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Easy Mongolian Beef (Gluten-Free)

Celiac.com 05/01/2013 - Mongolian beef is one of my favorite Asian dishes, but it's often made with Hoisin sauce, which often includes wheat flour, so I usually avoid the temptation to order it when I'm out.

The finished Mongolian beef. Photo: CC--stevendepoloSo, recently, when I was looking for something new to make at home, I turned to Mongolia for inspiration.

This recipe is easy to make, and delivers a tasty version of Mongolian beef that will please most eaters, and help you to liven up your dinner repertoire.

I like more vegetables in my Mongolian beef, but you can make it however you like, adding and subtracting veggies at will.

Ingredients:

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  • 1 pound beef flank steak, thinly sliced
  • ¼ cup gluten-free soy sauce
  • 1 tablespoon gluten-free hoisin sauce (I use Premier Japan Brand)
  • 2 tablespoons sesame oil, separated
  • 2 teaspoons white sugar
  • 1 tablespoon garlic, minced
  • 1-3 teaspoons red pepper flakes (as desired)
  • 1 tablespoon sesame oil
  • ½ white or yellow onion, sliced
  • 1 red bell pepper, sliced
  • 1 cup cabbage, chopped thin
  • 2 large green onions, thinly sliced
  • 1 carrot, sliced thin

Directions:
In a large bowl, whisk together soy sauce, hoisin sauce, 1 teaspoon sesame oil, sugar, garlic, and red pepper flakes in a bowl. Mix beef with marinade, cover, and refrigerate at least one hour, and as long as overnight.

Heat 1 teaspoon sesame oil in a wok or large, nonstick skillet over high heat.

Add the onion, green onions, cabbage, carrot, and bell pepper, and cook about 10 seconds. I add more marinade as I add vegetables. A couple tablespoons usually does it.

Mix in the beef, and stir-fry about 5 minutes, until the beef begins to brown.

Serve over rice.

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3 Responses:

 
Sc'Eric
Rating: ratingfullratingfullratingfullratingfullratingempty Unrated
said this on
06 May 2013 5:16:12 AM PDT
I work in a Chinese restaurant and this recipe looks almost spot-on. Some Russian stores offer a plum sauce called Trest "B" that has proven to be without "complications"--but use your own judgement. I use it, plus a dash of Squid (brand) fish-sauce, worcestershire and both rice vinegar and plum vinegar to achieve an authentic flavor. I also like to add water chestnuts, and sometimes bean sprouts to give a fun texture.

Anyway, my point in posting was to offer a fun, fusion variation on traditional Mongolian Beef to add to everyone's repertoire: Mongolian Beef Pizza! Simply order a gluten-free pizza with onions from your local participating shop (if you're lucky enough to have one)... and when you get it home, top it with your home-made Mongolian Beef. It really is stupendous! (If you don't have a gluten-free pizza shop in your area, simply prepare a pizza using your favorite gluten-free shell, spicy pizza sauce, mozzarella cheese, sliced onions and crushed red peppers. Then top with the above recipe!

 
Smokey
Rating: ratingfullratingfullratingfullratingemptyratingempty Unrated
said this on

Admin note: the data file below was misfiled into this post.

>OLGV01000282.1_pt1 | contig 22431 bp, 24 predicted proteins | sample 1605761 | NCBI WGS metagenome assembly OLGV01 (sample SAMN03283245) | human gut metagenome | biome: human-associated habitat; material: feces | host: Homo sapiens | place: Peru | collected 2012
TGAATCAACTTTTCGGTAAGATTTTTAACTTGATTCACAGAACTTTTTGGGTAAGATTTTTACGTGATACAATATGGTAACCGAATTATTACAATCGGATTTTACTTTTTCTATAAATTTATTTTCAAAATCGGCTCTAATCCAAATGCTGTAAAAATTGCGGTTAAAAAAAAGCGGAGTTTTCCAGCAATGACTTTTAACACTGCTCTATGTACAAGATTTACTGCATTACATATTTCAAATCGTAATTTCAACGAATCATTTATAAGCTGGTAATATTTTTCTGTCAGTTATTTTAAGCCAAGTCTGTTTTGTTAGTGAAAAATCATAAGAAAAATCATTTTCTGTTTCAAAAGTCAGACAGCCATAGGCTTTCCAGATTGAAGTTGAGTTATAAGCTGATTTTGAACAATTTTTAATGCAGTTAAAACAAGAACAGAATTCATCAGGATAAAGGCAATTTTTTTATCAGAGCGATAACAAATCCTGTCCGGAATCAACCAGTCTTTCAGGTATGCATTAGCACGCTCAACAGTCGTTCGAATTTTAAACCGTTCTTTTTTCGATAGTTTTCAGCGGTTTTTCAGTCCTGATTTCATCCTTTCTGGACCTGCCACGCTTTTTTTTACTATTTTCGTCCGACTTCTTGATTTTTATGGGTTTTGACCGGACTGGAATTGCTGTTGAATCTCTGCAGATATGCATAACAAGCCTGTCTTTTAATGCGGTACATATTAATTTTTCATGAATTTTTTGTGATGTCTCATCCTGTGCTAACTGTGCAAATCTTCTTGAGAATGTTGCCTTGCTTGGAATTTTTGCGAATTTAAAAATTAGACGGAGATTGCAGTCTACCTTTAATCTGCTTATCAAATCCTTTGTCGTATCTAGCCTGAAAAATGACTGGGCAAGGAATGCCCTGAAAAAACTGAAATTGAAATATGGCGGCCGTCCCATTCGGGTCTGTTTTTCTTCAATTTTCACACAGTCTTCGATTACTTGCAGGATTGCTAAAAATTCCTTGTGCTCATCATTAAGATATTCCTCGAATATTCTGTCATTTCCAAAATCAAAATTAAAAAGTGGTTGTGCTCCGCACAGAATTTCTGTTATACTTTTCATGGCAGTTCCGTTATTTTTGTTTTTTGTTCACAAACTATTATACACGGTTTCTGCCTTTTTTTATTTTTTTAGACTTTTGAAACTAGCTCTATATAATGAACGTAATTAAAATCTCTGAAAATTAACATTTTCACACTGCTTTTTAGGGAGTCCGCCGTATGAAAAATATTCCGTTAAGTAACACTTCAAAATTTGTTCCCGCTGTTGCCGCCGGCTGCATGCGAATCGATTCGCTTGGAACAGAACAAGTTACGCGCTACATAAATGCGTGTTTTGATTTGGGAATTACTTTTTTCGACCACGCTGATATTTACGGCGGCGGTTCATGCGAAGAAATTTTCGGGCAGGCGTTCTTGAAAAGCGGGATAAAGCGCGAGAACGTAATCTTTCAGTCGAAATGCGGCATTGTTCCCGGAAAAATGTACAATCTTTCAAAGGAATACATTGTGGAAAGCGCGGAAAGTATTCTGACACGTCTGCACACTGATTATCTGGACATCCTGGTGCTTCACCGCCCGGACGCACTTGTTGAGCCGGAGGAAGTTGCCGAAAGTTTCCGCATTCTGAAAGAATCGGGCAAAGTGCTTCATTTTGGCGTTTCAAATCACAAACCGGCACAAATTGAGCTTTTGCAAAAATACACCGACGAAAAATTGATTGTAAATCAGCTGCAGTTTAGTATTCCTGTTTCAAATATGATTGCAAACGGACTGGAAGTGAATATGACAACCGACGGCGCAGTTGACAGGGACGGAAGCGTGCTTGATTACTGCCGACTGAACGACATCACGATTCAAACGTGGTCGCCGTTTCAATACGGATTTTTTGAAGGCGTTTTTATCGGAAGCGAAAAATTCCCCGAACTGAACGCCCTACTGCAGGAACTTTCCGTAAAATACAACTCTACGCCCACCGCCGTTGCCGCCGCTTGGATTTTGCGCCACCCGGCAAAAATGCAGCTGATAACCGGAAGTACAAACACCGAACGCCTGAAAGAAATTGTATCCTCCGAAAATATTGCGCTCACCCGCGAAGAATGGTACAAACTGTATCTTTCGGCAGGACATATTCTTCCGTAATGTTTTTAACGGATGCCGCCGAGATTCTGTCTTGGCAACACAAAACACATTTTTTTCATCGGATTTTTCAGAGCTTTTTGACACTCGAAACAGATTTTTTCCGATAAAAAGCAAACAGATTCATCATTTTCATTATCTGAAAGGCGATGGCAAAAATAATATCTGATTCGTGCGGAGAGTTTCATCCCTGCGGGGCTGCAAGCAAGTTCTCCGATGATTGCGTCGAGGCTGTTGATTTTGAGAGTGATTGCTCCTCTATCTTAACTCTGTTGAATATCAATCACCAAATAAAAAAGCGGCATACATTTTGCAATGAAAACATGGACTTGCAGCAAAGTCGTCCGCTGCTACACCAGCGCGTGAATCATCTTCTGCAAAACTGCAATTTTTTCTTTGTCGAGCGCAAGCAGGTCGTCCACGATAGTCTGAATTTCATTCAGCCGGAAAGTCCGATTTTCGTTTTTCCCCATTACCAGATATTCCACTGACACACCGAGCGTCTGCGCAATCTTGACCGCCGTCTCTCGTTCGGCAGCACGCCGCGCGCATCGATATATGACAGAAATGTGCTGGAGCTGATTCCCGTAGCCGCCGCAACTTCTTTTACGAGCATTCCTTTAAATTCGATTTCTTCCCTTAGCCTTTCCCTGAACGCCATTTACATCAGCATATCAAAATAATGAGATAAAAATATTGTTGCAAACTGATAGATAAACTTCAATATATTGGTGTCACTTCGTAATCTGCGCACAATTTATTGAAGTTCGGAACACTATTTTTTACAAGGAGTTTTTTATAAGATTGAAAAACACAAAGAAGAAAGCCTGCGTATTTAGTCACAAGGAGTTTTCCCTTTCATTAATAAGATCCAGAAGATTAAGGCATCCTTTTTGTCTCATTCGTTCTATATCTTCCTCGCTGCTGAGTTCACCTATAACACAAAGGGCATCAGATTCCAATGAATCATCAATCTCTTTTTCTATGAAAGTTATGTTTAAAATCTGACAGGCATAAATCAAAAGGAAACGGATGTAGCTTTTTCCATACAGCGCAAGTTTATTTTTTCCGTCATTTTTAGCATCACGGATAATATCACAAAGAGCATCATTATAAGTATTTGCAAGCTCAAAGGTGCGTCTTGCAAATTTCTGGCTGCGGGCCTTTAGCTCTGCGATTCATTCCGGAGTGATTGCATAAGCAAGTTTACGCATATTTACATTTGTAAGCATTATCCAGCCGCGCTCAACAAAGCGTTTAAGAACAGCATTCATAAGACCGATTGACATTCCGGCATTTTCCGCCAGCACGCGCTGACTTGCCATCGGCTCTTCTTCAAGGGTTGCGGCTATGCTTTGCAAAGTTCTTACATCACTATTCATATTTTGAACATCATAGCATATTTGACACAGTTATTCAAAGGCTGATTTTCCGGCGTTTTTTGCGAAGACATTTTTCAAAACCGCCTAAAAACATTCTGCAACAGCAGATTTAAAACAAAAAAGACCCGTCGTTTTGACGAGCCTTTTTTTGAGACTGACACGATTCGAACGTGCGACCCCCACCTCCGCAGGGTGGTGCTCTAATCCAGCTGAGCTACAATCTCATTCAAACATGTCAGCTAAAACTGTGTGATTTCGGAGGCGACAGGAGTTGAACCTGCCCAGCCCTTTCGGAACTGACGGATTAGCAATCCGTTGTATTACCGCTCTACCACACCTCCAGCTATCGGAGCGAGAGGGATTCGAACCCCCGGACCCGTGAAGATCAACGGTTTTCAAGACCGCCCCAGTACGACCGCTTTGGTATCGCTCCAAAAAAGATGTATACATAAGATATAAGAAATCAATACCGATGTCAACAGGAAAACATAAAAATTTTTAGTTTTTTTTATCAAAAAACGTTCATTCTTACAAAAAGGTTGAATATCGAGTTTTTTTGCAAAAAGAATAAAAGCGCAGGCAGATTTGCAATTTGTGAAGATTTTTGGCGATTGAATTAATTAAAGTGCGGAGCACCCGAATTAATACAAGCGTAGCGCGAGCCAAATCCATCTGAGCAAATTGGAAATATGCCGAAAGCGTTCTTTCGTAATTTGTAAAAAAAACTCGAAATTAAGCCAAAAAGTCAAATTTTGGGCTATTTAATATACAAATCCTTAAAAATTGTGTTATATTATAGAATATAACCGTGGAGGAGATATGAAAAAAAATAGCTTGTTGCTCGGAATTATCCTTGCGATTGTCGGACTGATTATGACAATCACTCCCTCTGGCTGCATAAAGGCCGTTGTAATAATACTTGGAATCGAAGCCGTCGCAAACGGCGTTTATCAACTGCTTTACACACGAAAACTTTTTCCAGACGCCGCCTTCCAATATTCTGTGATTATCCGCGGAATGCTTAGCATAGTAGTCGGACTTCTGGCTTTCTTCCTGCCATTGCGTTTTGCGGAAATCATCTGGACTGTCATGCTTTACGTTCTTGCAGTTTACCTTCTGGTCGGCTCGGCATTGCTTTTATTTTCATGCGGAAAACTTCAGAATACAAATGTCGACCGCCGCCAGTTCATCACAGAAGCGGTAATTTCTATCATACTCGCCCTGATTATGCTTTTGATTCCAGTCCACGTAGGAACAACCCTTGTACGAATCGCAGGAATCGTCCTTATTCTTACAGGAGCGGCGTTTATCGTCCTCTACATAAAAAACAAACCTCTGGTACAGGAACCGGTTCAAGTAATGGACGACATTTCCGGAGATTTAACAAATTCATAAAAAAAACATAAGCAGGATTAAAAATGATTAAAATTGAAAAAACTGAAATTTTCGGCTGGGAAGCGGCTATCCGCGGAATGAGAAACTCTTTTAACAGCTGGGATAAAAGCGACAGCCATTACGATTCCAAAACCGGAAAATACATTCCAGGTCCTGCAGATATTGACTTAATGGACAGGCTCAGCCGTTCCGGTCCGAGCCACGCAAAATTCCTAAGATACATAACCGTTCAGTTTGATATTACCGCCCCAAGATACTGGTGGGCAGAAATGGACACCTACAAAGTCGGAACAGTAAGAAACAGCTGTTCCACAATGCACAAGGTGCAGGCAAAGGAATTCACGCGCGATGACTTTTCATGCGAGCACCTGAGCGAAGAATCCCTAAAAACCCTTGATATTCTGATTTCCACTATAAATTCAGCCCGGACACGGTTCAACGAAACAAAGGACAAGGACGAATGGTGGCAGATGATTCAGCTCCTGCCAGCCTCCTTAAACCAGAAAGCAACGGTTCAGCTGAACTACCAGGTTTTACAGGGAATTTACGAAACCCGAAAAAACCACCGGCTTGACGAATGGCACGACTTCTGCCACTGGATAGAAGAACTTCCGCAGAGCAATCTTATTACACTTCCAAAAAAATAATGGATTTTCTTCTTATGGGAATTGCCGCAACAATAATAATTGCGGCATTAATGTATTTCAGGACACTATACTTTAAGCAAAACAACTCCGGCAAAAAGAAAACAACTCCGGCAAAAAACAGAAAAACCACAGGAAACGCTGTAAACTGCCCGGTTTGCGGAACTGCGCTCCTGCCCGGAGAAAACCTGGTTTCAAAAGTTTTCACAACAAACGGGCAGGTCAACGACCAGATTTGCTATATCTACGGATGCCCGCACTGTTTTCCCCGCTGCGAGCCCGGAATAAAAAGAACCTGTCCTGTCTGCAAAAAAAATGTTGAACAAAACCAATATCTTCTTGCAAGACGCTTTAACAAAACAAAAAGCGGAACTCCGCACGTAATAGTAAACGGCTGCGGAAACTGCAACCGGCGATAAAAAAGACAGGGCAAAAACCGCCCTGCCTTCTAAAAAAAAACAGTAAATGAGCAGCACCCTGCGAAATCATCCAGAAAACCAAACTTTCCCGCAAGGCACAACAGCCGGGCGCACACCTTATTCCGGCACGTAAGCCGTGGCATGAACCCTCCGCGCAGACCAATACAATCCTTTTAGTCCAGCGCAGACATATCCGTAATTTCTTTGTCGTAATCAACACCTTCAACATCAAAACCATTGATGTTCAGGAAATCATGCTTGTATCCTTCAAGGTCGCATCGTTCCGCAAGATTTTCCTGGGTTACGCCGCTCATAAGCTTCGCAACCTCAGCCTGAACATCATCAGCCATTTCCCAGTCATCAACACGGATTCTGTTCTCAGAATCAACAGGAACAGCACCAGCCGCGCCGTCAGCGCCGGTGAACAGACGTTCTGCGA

06 May 2013 1:58:18 PM PDT
You need to mention that soy sauce needs to be purchased only if it is stated on the label as gluten-free. Regular soy sauce usually has wheat.

 
Barbara
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said this on
06 May 2013 2:32:37 PM PDT
Where can I find Premier Japan Brand hoisin sauce?




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Celiac.com Celiac Disease & Gluten-Free Diet Forum - All Activity

@jddh So...did the restricted diet you were going to implement work (FODMAP or Whole Foods)? I recall that you were mis-diagnosed at one point with refractory celiac disease, but it was later determined that you were getting trace amounts of gluten in your diet. If you are not catching colds, I assume that you have healed from the damages of celiac disease? I hope so!!! ?

Peter is correct. You do have a positive so that warrants further investigation. Here is a link supporting our comments: http://www.cureceliacdisease.org/faq/are-raised-dgp-igg-levels-an-early-sign-of-celiac-disease/ http://www.mayomedicallaboratories.com/it-mmfiles/Celiac_Disease_Diagnostic_Testing_Algorithm.pdf Does she have celiac disease? You will never know for sure without an endoscopy. Even then, there is a chance the biopsies are negative, but keep in mind that she might just be starting to develop celiac disease or that the damage was not captured (the small intestine is the size of a tennis court if spread out). Personally, I tested negative on all but the DGP IgA, yet I had moderate to severe intestinal damage. The celiac blood tests are good, but they do not catch all celiacs, some celiacs can even test negative to ALL the blood tests. Consider yourself fortunate that your doctor ordered several of the tests and not just the screening TTG IgA (very good, keeps cost down, but does not catch all). The DGP is the preferred test in small children. I do not know why it caught me because I am old, but it did! Confusing, isn't it? I wish there was an easier way to diagnose, but we have to work with what we have available to us.

Thank you for your reply, though it's not necessarily what I wanted to hear, it is what I was thinking.

you're lucky you dont catch colds. im the opposite i catch everything very easily and get alot sicker than whoever i caught it from and take much longer to get better.

Even one positive can be diagnostic. This is one: Gliadin deamidated peptide IgG 33.9. If unsure, a biopsy of the small intestine will provide definite confirmation. There is a control test to validate the other ones, but I don't see it there. What is does is validate the others by checking on the overall antibody levels. But it is to detect possible false negatives. A positive is a positive. I think your daughter has joined our club.